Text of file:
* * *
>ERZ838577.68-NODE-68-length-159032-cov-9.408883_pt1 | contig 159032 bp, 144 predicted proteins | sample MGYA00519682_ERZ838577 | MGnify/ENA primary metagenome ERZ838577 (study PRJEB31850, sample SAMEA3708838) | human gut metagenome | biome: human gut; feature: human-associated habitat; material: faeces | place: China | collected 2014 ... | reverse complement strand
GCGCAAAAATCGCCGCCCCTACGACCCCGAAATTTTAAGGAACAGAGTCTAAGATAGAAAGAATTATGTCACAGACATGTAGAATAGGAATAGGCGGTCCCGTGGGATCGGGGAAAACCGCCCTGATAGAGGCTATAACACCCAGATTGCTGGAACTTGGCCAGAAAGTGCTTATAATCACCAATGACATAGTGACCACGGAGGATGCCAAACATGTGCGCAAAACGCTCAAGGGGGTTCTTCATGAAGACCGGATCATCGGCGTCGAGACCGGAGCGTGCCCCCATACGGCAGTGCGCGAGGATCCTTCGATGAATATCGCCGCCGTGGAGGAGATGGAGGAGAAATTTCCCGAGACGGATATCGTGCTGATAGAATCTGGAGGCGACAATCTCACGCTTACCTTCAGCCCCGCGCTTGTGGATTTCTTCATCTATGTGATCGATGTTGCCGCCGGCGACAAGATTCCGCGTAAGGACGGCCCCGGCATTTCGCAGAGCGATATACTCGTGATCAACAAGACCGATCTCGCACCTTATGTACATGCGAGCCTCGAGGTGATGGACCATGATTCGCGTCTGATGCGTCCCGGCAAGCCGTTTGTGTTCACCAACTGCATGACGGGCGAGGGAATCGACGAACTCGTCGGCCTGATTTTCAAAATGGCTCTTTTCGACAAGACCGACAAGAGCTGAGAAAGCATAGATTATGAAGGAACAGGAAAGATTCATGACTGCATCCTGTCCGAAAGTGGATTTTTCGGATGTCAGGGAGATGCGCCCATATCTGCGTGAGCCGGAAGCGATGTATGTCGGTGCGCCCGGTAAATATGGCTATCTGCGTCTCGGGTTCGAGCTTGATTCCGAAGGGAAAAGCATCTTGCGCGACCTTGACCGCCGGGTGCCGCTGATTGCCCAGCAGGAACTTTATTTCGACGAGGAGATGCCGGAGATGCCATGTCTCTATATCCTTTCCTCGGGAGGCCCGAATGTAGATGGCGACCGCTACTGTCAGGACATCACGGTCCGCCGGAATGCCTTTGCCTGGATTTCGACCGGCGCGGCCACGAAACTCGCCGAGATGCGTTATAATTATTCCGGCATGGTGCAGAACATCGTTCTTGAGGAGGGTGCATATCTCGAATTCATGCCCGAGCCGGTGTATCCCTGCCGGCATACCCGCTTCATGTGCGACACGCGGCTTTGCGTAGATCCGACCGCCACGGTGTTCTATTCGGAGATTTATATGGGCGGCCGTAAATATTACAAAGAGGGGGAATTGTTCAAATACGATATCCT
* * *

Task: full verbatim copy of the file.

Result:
>ERZ838577.68-NODE-68-length-159032-cov-9.408883_pt1 | contig 159032 bp, 144 predicted proteins | sample MGYA00519682_ERZ838577 | MGnify/ENA primary metagenome ERZ838577 (study PRJEB31850, sample SAMEA3708838) | human gut metagenome | biome: human gut; feature: human-associated habitat; material: faeces | place: China | collected 2014 ... | reverse complement strand
GCGCAAAAATCGCCGCCCCTACGACCCCGAAATTTTAAGGAACAGAGTCTAAGATAGAAAGAATTATGTCACAGACATGTAGAATAGGAATAGGCGGTCCCGTGGGATCGGGGAAAACCGCCCTGATAGAGGCTATAACACCCAGATTGCTGGAACTTGGCCAGAAAGTGCTTATAATCACCAATGACATAGTGACCACGGAGGATGCCAAACATGTGCGCAAAACGCTCAAGGGGGTTCTTCATGAAGACCGGATCATCGGCGTCGAGACCGGAGCGTGCCCCCATACGGCAGTGCGCGAGGATCCTTCGATGAATATCGCCGCCGTGGAGGAGATGGAGGAGAAATTTCCCGAGACGGATATCGTGCTGATAGAATCTGGAGGCGACAATCTCACGCTTACCTTCAGCCCCGCGCTTGTGGATTTCTTCATCTATGTGATCGATGTTGCCGCCGGCGACAAGATTCCGCGTAAGGACGGCCCCGGCATTTCGCAGAGCGATATACTCGTGATCAACAAGACCGATCTCGCACCTTATGTACATGCGAGCCTCGAGGTGATGGACCATGATTCGCGTCTGATGCGTCCCGGCAAGCCGTTTGTGTTCACCAACTGCATGACGGGCGAGGGAATCGACGAACTCGTCGGCCTGATTTTCAAAATGGCTCTTTTCGACAAGACCGACAAGAGCTGAGAAAGCATAGATTATGAAGGAACAGGAAAGATTCATGACTGCATCCTGTCCGAAAGTGGATTTTTCGGATGTCAGGGAGATGCGCCCATATCTGCGTGAGCCGGAAGCGATGTATGTCGGTGCGCCCGGTAAATATGGCTATCTGCGTCTCGGGTTCGAGCTTGATTCCGAAGGGAAAAGCATCTTGCGCGACCTTGACCGCCGGGTGCCGCTGATTGCCCAGCAGGAACTTTATTTCGACGAGGAGATGCCGGAGATGCCATGTCTCTATATCCTTTCCTCGGGAGGCCCGAATGTAGATGGCGACCGCTACTGTCAGGACATCACGGTCCGCCGGAATGCCTTTGCCTGGATTTCGACCGGCGCGGCCACGAAACTCGCCGAGATGCGTTATAATTATTCCGGCATGGTGCAGAACATCGTTCTTGAGGAGGGTGCATATCTCGAATTCATGCCCGAGCCGGTGTATCCCTGCCGGCATACCCGCTTCATGTGCGACACGCGGCTTTGCGTAGATCCGACCGCCACGGTGTTCTATTCGGAGATTTATATGGGCGGCCGTAAATATTACAAAGAGGGGGAATTGTTCAAATACGATATCCT